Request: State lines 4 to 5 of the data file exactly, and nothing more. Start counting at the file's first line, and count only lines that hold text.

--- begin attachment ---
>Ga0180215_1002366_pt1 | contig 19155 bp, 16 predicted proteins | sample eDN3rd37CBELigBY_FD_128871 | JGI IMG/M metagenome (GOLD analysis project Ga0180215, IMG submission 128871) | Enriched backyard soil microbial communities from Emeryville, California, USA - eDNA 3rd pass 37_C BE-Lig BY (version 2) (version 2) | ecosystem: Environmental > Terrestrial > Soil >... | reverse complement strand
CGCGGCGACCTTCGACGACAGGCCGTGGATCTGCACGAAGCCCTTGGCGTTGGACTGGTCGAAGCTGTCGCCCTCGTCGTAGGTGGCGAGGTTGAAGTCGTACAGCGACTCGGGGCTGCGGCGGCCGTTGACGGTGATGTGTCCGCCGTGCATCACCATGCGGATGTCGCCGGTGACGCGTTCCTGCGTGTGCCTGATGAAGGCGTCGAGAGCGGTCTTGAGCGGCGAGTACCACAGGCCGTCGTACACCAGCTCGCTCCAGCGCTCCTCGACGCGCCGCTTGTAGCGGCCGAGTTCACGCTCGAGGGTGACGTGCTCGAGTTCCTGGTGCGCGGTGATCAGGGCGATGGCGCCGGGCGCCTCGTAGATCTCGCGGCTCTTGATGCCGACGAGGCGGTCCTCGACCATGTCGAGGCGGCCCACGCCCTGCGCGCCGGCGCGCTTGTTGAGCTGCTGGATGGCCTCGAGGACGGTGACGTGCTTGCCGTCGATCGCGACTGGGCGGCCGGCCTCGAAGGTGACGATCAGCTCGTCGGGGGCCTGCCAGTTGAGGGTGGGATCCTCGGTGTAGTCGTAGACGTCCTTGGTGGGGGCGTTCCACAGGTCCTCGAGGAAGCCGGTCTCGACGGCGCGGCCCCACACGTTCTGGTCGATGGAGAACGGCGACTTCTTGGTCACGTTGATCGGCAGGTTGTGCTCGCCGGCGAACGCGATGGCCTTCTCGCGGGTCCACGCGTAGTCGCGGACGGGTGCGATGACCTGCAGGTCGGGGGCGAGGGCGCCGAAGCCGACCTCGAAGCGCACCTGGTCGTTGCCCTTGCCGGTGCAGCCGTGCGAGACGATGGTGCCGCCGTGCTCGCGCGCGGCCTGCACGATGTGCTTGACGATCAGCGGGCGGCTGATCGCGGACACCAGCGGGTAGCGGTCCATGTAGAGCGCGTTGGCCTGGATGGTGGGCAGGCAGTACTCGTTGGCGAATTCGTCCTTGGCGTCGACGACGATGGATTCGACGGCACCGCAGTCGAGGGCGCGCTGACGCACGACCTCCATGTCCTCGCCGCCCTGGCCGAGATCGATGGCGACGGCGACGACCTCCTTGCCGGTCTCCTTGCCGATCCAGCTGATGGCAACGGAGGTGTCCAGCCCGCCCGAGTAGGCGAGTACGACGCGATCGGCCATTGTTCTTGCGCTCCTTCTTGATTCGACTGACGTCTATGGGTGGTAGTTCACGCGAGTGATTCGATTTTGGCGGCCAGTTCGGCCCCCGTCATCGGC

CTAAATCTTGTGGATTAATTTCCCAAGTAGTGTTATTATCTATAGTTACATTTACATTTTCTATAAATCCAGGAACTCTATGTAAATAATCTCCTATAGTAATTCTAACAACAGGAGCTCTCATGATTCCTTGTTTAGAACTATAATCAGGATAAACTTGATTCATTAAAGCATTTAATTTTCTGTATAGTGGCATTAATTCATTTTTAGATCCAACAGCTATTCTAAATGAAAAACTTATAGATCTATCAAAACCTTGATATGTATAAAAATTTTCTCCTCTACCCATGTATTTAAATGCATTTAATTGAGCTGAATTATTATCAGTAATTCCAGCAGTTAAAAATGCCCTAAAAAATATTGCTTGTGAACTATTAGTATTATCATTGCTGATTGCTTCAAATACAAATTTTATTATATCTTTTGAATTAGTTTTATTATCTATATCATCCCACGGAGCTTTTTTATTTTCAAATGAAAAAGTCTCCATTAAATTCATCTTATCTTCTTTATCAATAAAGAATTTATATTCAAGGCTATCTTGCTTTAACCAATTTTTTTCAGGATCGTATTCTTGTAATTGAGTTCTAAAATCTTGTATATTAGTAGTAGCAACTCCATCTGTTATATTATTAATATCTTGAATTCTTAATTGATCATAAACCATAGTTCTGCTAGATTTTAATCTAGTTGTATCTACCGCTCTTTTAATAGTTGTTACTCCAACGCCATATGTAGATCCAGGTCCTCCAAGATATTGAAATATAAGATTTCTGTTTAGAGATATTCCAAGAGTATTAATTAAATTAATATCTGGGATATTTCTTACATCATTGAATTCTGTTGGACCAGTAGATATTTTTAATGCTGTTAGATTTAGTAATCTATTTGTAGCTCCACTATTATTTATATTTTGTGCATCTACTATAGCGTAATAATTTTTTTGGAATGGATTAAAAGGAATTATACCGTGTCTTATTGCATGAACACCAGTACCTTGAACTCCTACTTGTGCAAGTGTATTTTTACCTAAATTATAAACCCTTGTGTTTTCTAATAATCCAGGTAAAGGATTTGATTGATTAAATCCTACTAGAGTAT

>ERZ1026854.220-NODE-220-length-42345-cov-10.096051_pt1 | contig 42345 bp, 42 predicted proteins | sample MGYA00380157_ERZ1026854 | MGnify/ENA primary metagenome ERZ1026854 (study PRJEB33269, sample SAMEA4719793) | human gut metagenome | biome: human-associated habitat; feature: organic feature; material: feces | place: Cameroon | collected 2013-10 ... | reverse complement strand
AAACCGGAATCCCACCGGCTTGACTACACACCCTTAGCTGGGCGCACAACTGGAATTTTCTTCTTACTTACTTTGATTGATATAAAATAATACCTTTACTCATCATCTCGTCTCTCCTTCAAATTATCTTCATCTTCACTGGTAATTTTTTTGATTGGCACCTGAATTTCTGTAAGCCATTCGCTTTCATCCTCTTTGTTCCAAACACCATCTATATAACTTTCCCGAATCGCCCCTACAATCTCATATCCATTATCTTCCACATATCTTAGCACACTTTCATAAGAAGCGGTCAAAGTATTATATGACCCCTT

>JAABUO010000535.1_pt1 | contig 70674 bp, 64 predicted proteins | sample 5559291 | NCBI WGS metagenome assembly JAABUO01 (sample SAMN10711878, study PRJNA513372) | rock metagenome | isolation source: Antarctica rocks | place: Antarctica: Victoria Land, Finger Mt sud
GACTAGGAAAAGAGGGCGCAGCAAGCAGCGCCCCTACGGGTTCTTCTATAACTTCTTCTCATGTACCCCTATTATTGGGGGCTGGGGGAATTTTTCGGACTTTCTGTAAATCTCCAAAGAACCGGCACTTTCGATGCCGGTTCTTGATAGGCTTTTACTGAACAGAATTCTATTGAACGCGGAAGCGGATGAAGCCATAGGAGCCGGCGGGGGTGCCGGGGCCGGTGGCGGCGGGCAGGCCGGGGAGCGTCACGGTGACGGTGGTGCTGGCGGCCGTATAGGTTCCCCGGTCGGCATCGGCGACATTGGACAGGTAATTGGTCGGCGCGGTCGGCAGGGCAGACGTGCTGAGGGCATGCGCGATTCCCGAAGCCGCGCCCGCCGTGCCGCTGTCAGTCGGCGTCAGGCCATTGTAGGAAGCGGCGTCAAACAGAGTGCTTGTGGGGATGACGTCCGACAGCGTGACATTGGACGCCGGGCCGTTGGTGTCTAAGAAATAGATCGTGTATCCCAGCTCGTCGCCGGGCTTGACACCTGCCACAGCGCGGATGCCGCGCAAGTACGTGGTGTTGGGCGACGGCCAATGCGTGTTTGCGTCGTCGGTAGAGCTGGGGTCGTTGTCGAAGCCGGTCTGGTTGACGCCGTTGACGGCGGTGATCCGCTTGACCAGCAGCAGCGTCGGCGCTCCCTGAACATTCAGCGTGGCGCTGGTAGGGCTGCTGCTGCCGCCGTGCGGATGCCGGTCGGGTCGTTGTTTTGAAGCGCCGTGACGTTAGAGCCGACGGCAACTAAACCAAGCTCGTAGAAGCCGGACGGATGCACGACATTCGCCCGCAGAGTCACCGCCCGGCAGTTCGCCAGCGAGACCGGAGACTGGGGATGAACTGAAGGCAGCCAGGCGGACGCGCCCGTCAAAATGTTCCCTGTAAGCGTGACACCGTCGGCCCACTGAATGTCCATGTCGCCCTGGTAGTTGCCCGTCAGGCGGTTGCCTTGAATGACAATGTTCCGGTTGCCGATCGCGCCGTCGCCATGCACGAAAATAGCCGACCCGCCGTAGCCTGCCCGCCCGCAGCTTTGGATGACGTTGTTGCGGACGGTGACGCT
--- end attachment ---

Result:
>ERZ1026854.220-NODE-220-length-42345-cov-10.096051_pt1 | contig 42345 bp, 42 predicted proteins | sample MGYA00380157_ERZ1026854 | MGnify/ENA primary metagenome ERZ1026854 (study PRJEB33269, sample SAMEA4719793) | human gut metagenome | biome: human-associated habitat; feature: organic feature; material: feces | place: Cameroon | collected 2013-10 ... | reverse complement strand
AAACCGGAATCCCACCGGCTTGACTACACACCCTTAGCTGGGCGCACAACTGGAATTTTCTTCTTACTTACTTTGATTGATATAAAATAATACCTTTACTCATCATCTCGTCTCTCCTTCAAATTATCTTCATCTTCACTGGTAATTTTTTTGATTGGCACCTGAATTTCTGTAAGCCATTCGCTTTCATCCTCTTTGTTCCAAACACCATCTATATAACTTTCCCGAATCGCCCCTACAATCTCATATCCATTATCTTCCACATATCTTAGCACACTTTCATAAGAAGCGGTCAAAGTATTATATGACCCCTT